More of the same isn't always a bad thing.

On a weekend afternoon, I sat outside on Cebiche's big patio so I could eat while watching the Mexican wedding at the church across the street — young men in tuxedoes, beautiful girls in bright yellow dresses, a bride beaming from the center of an explosion of virginal white and pearlescent silk. The girls' dresses were the same color as my papas a la huancaina, served cold in an addictive and delicious yellow aji pepper sauce that tasted like curry and cream. The potatoes were done just right. I saved the slice of hard-boiled egg for last as I always do — like a special treat — and then dug into a plate of lomo saltado, done here like it is everywhere else: strips of beef stir-fried with onions, tomatoes, garlic and soy, served with a thin, brown gravy and french fries. The rice was undercooked, the beef perfect. Bored by excess and availability, I watched the wedding party move inside the church as the last of the children in their tiny suits and fancy dresses were corralled, cleaned up and hustled through the door.

As at those Cuban sandwich places in Tampa and those barbecue shacks in North Carolina, the trick at a Peruvian restaurant is seeking out differences, not being lulled by sameness. On my next visit, I ate empanadas that were delicious and steamy, each pastry shell filled with spiced beef, onions, salsa criolla and a quarter of a hard-boiled egg. And then I ordered ceviche, figuring that if a place is named after one particular dish, that dish is probably the best thing on the menu.

While Cebiche's ceviche wasn't the best thing, it was very good. The classic white fish version was a rough and rustic presentation, with planks of fish flesh marinated in lime and garlic and ginger mounded atop sliced, boiled potatoes; the mixto done the same way, but with shrimp, scallops and squid. The marinade was strong and made me pucker while the fish was still an inch from my lips. I pushed the red onion and cilantro garnish to the side and picked up fish with my fingers — realizing too late that the ideal way to eat this ceviche was to heap fish on a bit of cold potato and take it in one bite. In so many places, ceviche is done like some kind of luxury offering — manna from the food gods, exemplary of the chef's transitive brilliance. But that's crap. Ceviche is street food, best served (and eaten) ice-cold from a plastic cup in the sun. Cebiche may have dispensed with the traveler in favor of a plain plate and lettuce garnish, but this was ceviche prepared and presented in the right spirit, showing not that the cook is good, but that fish steeped in lime and ginger is excellent.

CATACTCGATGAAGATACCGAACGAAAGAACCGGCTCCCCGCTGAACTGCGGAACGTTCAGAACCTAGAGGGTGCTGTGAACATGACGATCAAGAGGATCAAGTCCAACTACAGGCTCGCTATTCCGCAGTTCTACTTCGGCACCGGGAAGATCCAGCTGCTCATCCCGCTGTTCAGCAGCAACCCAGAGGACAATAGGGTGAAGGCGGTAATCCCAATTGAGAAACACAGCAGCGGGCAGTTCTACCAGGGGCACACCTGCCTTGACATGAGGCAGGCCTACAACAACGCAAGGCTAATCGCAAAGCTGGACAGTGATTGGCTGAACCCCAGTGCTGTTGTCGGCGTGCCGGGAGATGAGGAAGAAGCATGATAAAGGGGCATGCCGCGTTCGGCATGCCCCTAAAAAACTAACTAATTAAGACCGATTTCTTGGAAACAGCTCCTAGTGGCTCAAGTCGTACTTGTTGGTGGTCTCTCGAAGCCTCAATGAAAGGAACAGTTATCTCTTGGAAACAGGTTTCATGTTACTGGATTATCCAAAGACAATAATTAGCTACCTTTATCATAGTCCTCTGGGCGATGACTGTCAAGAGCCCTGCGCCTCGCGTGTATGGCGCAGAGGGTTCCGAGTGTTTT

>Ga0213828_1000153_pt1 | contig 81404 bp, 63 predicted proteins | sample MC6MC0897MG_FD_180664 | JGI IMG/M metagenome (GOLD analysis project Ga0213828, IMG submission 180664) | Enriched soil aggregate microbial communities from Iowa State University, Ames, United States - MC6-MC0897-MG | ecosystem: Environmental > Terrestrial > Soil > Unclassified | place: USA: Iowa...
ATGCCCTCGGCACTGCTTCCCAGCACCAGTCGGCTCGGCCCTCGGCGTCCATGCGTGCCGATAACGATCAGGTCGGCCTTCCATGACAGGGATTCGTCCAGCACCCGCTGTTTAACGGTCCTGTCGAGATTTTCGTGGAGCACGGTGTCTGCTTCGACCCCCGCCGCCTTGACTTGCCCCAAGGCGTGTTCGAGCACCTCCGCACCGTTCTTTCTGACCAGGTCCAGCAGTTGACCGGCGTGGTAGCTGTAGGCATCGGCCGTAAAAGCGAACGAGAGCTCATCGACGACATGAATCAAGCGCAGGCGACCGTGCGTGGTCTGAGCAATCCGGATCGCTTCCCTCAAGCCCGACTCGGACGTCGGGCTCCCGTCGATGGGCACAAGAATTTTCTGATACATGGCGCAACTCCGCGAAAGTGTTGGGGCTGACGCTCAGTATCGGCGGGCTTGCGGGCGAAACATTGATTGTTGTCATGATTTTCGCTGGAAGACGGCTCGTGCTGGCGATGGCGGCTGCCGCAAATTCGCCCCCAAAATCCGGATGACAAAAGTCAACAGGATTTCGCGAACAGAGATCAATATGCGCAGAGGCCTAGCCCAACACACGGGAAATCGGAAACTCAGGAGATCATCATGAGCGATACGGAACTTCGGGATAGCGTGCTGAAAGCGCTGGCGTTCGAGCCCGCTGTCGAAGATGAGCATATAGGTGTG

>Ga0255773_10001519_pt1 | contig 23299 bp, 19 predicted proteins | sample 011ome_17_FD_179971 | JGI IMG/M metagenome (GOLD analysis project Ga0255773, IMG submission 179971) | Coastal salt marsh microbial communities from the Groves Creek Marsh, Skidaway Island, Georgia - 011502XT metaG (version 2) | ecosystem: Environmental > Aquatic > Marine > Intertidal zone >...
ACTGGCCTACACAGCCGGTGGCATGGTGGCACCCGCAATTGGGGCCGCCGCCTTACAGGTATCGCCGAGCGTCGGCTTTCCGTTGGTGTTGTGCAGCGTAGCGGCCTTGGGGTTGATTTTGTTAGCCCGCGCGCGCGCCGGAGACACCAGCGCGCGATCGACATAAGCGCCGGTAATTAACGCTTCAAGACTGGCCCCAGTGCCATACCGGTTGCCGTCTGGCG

Cebiche offers a delectable taste of Peru.
Mark Manger
Cebiche offers a delectable taste of Peru.

Location Info



2257 W. 32nd Ave.
Denver, CO 80211

Category: Restaurant > Latin American

Region: Northwest Denver


2257 West 32nd Avenue
Hours: Lunch and dinner daily.

Ceviche: $11.95
Papas a la huancaina: $5.95
Lomo saltado: $11.95
Arroz chaufa: $11.95
Aji de gallina: $11.95
Adobo Arepiqueña: $11.95
Picarones: $4.95

After two plates of ceviche and two beers, I decided I wanted something sweet. The only dessert available that afternoon was picarones, and although I'd never heard of them before, my waitress said they were doughnuts, kinda, and that was enough for me.

Picarones are really fritters, fried dough shot through with little pieces of sweet, earthy pumpkin flesh, served wet with mile de chancaca, which is like maple syrup without the maple — made of pure, raw, glorious sugar. The picarones come four to a plate. For a normal person, half of one fritter would be plenty, and a whole one enough to instigate a diabetic coma. I, of course, ate three, and then had to do several laps of the block just to burn off the sugar high.

I went back on a slow weekday afternoon — really just looking for another plate of picarones, but too embarrassed to have nothing but doughnuts in sugar sauce for lunch. So I ordered the adobo Arequipeño, because I'd never seen it anywhere else and wanted to know what the people of Arequipa do with pork.

Turns out they marinate it in vinegar and spices, and then they boil it in some kind of magical red chile sauce. The pork was fatty and tender, slow-simmered, and tasted like lamb — mostly because the sauce was so reminiscent of Indian lamb vindaloo, only less brutally hot; like rogan josh, but thinner, deeper — more subtly, addictively sweet. It was like a pork-and-red-chile stew, delicious over its bed of fluffy white rice, only compromised by the use (again) of frozen vegetables. Iraola later told me that he'd eaten this dish when he spent time in Arequipa, and he would be going back to Peru soon to work with a chef and brush up on technique. When he comes back, Cebiche's menu will likely change, and the frozen vegetables will be gone. The adobo Arequipeño will stay.

I was still licking my lips when my plate of picarones arrived. As I tipped back the last of my Inca Kola and ran my finger through the puddle of chancaca, I wasn't bored. I wasn't spoiled. And I wasn't thinking of lomo saltado at all.

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